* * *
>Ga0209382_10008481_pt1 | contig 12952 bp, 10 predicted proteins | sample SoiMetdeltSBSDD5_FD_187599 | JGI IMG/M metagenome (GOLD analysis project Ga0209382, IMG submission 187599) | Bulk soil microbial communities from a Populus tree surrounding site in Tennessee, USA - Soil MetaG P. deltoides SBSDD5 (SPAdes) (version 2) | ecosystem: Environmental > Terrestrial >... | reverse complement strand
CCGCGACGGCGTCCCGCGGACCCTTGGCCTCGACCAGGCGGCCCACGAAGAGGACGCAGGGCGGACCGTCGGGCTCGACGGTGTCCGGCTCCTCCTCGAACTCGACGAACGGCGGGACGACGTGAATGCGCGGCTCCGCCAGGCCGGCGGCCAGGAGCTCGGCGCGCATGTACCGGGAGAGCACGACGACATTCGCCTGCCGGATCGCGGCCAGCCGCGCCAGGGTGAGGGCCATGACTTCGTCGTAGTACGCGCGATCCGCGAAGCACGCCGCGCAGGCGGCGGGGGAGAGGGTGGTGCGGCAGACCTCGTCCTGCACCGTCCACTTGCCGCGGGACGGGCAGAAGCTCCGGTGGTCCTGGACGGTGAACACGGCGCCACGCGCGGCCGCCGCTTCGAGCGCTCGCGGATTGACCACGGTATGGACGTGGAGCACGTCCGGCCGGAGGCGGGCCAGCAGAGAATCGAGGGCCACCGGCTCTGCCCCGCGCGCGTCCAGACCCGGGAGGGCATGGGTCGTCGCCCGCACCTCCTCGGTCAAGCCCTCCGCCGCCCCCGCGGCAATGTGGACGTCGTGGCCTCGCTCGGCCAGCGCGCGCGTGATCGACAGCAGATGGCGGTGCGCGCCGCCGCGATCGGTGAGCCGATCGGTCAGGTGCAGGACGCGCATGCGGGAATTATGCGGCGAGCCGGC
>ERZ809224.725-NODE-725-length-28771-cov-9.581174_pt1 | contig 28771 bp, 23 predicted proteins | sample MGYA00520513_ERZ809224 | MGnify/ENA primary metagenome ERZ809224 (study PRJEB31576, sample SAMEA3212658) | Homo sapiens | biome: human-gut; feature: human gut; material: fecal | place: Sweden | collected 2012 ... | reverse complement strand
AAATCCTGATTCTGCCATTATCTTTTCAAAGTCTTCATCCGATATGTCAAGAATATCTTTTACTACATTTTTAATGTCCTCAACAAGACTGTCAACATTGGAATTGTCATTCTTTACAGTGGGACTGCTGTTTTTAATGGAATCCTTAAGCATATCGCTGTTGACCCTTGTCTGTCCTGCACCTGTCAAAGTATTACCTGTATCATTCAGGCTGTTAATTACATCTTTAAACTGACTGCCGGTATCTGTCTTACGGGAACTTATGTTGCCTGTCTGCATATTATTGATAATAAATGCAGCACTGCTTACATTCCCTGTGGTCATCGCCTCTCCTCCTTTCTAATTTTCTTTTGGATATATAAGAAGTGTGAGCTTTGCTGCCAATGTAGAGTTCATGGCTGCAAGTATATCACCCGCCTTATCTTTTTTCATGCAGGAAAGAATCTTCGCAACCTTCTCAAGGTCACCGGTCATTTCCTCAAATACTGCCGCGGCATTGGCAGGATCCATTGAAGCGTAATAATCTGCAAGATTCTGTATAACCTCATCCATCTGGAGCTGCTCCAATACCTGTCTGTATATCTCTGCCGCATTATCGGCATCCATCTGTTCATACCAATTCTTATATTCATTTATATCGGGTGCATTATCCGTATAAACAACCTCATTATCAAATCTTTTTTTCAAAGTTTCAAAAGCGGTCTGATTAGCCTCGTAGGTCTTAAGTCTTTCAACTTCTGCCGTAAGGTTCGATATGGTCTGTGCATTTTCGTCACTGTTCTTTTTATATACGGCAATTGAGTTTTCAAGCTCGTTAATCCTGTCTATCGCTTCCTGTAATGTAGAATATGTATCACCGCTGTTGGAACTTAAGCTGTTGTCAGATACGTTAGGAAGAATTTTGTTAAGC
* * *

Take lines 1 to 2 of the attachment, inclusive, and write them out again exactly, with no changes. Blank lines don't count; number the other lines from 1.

>Ga0209382_10008481_pt1 | contig 12952 bp, 10 predicted proteins | sample SoiMetdeltSBSDD5_FD_187599 | JGI IMG/M metagenome (GOLD analysis project Ga0209382, IMG submission 187599) | Bulk soil microbial communities from a Populus tree surrounding site in Tennessee, USA - Soil MetaG P. deltoides SBSDD5 (SPAdes) (version 2) | ecosystem: Environmental > Terrestrial >... | reverse complement strand
CCGCGACGGCGTCCCGCGGACCCTTGGCCTCGACCAGGCGGCCCACGAAGAGGACGCAGGGCGGACCGTCGGGCTCGACGGTGTCCGGCTCCTCCTCGAACTCGACGAACGGCGGGACGACGTGAATGCGCGGCTCCGCCAGGCCGGCGGCCAGGAGCTCGGCGCGCATGTACCGGGAGAGCACGACGACATTCGCCTGCCGGATCGCGGCCAGCCGCGCCAGGGTGAGGGCCATGACTTCGTCGTAGTACGCGCGATCCGCGAAGCACGCCGCGCAGGCGGCGGGGGAGAGGGTGGTGCGGCAGACCTCGTCCTGCACCGTCCACTTGCCGCGGGACGGGCAGAAGCTCCGGTGGTCCTGGACGGTGAACACGGCGCCACGCGCGGCCGCCGCTTCGAGCGCTCGCGGATTGACCACGGTATGGACGTGGAGCACGTCCGGCCGGAGGCGGGCCAGCAGAGAATCGAGGGCCACCGGCTCTGCCCCGCGCGCGTCCAGACCCGGGAGGGCATGGGTCGTCGCCCGCACCTCCTCGGTCAAGCCCTCCGCCGCCCCCGCGGCAATGTGGACGTCGTGGCCTCGCTCGGCCAGCGCGCGCGTGATCGACAGCAGATGGCGGTGCGCGCCGCCGCGATCGGTGAGCCGATCGGTCAGGTGCAGGACGCGCATGCGGGAATTATGCGGCGAGCCGGC